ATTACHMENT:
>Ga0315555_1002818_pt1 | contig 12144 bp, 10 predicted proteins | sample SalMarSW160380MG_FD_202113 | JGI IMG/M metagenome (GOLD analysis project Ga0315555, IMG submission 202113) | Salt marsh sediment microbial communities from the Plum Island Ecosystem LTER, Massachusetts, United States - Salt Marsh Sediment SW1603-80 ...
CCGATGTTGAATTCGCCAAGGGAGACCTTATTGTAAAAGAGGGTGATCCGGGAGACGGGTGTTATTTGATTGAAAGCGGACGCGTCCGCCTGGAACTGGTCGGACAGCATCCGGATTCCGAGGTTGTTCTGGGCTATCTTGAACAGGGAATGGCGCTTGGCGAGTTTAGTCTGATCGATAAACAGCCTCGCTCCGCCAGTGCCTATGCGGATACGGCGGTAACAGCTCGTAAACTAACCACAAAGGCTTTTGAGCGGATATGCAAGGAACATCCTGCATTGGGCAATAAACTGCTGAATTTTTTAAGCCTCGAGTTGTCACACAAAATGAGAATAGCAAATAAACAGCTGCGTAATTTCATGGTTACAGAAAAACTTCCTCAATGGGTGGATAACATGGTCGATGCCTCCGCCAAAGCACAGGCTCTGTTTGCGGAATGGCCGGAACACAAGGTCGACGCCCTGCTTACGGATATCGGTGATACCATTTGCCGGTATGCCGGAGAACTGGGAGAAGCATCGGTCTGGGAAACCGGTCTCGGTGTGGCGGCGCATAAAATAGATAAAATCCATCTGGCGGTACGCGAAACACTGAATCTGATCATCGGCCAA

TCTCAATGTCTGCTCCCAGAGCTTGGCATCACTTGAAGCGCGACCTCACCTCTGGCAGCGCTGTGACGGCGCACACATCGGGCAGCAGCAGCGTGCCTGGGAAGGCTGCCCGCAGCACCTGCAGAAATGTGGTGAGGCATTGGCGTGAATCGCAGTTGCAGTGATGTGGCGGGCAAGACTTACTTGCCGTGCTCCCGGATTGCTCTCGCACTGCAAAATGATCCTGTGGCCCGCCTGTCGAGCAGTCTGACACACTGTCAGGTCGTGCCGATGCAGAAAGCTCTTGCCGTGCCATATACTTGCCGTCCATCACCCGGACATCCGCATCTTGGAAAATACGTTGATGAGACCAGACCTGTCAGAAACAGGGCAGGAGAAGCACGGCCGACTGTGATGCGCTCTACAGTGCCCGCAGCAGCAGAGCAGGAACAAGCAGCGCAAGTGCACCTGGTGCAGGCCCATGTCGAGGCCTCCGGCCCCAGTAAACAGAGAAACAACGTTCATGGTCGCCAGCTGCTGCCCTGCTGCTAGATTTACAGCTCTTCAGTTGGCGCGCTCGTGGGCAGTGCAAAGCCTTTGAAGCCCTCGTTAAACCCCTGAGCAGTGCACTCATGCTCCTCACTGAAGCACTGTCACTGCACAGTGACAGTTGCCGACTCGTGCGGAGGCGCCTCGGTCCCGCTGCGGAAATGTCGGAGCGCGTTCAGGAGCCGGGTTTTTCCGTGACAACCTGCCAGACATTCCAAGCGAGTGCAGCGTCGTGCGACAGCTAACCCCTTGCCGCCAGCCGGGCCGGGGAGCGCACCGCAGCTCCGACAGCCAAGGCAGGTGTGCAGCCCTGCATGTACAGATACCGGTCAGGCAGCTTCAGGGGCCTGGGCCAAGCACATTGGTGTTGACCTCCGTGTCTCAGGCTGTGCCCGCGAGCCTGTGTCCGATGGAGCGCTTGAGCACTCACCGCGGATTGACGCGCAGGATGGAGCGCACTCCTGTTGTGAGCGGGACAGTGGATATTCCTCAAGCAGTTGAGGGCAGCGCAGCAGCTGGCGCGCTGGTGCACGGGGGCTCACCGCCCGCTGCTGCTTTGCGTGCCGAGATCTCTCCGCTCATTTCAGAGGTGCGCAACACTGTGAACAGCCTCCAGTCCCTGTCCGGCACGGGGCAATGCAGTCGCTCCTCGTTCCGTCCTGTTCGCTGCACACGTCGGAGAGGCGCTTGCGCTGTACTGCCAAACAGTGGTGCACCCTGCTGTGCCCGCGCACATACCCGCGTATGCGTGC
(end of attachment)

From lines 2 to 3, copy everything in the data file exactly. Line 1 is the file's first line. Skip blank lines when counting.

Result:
CCGATGTTGAATTCGCCAAGGGAGACCTTATTGTAAAAGAGGGTGATCCGGGAGACGGGTGTTATTTGATTGAAAGCGGACGCGTCCGCCTGGAACTGGTCGGACAGCATCCGGATTCCGAGGTTGTTCTGGGCTATCTTGAACAGGGAATGGCGCTTGGCGAGTTTAGTCTGATCGATAAACAGCCTCGCTCCGCCAGTGCCTATGCGGATACGGCGGTAACAGCTCGTAAACTAACCACAAAGGCTTTTGAGCGGATATGCAAGGAACATCCTGCATTGGGCAATAAACTGCTGAATTTTTTAAGCCTCGAGTTGTCACACAAAATGAGAATAGCAAATAAACAGCTGCGTAATTTCATGGTTACAGAAAAACTTCCTCAATGGGTGGATAACATGGTCGATGCCTCCGCCAAAGCACAGGCTCTGTTTGCGGAATGGCCGGAACACAAGGTCGACGCCCTGCTTACGGATATCGGTGATACCATTTGCCGGTATGCCGGAGAACTGGGAGAAGCATCGGTCTGGGAAACCGGTCTCGGTGTGGCGGCGCATAAAATAGATAAAATCCATCTGGCGGTACGCGAAACACTGAATCTGATCATCGGCCAA

TCTCAATGTCTGCTCCCAGAGCTTGGCATCACTTGAAGCGCGACCTCACCTCTGGCAGCGCTGTGACGGCGCACACATCGGGCAGCAGCAGCGTGCCTGGGAAGGCTGCCCGCAGCACCTGCAGAAATGTGGTGAGGCATTGGCGTGAATCGCAGTTGCAGTGATGTGGCGGGCAAGACTTACTTGCCGTGCTCCCGGATTGCTCTCGCACTGCAAAATGATCCTGTGGCCCGCCTGTCGAGCAGTCTGACACACTGTCAGGTCGTGCCGATGCAGAAAGCTCTTGCCGTGCCATATACTTGCCGTCCATCACCCGGACATCCGCATCTTGGAAAATACGTTGATGAGACCAGACCTGTCAGAAACAGGGCAGGAGAAGCACGGCCGACTGTGATGCGCTCTACAGTGCCCGCAGCAGCAGAGCAGGAACAAGCAGCGCAAGTGCACCTGGTGCAGGCCCATGTCGAGGCCTCCGGCCCCAGTAAACAGAGAAACAACGTTCATGGTCGCCAGCTGCTGCCCTGCTGCTAGATTTACAGCTCTTCAGTTGGCGCGCTCGTGGGCAGTGCAAAGCCTTTGAAGCCCTCGTTAAACCCCTGAGCAGTGCACTCATGCTCCTCACTGAAGCACTGTCACTGCACAGTGACAGTTGCCGACTCGTGCGGAGGCGCCTCGGTCCCGCTGCGGAAATGTCGGAGCGCGTTCAGGAGCCGGGTTTTTCCGTGACAACCTGCCAGACATTCCAAGCGAGTGCAGCGTCGTGCGACAGCTAACCCCTTGCCGCCAGCCGGGCCGGGGAGCGCACCGCAGCTCCGACAGCCAAGGCAGGTGTGCAGCCCTGCATGTACAGATACCGGTCAGGCAGCTTCAGGGGCCTGGGCCAAGCACATTGGTGTTGACCTCCGTGTCTCAGGCTGTGCCCGCGAGCCTGTGTCCGATGGAGCGCTTGAGCACTCACCGCGGATTGACGCGCAGGATGGAGCGCACTCCTGTTGTGAGCGGGACAGTGGATATTCCTCAAGCAGTTGAGGGCAGCGCAGCAGCTGGCGCGCTGGTGCACGGGGGCTCACCGCCCGCTGCTGCTTTGCGTGCCGAGATCTCTCCGCTCATTTCAGAGGTGCGCAACACTGTGAACAGCCTCCAGTCCCTGTCCGGCACGGGGCAATGCAGTCGCTCCTCGTTCCGTCCTGTTCGCTGCACACGTCGGAGAGGCGCTTGCGCTGTACTGCCAAACAGTGGTGCACCCTGCTGTGCCCGCGCACATACCCGCGTATGCGTGC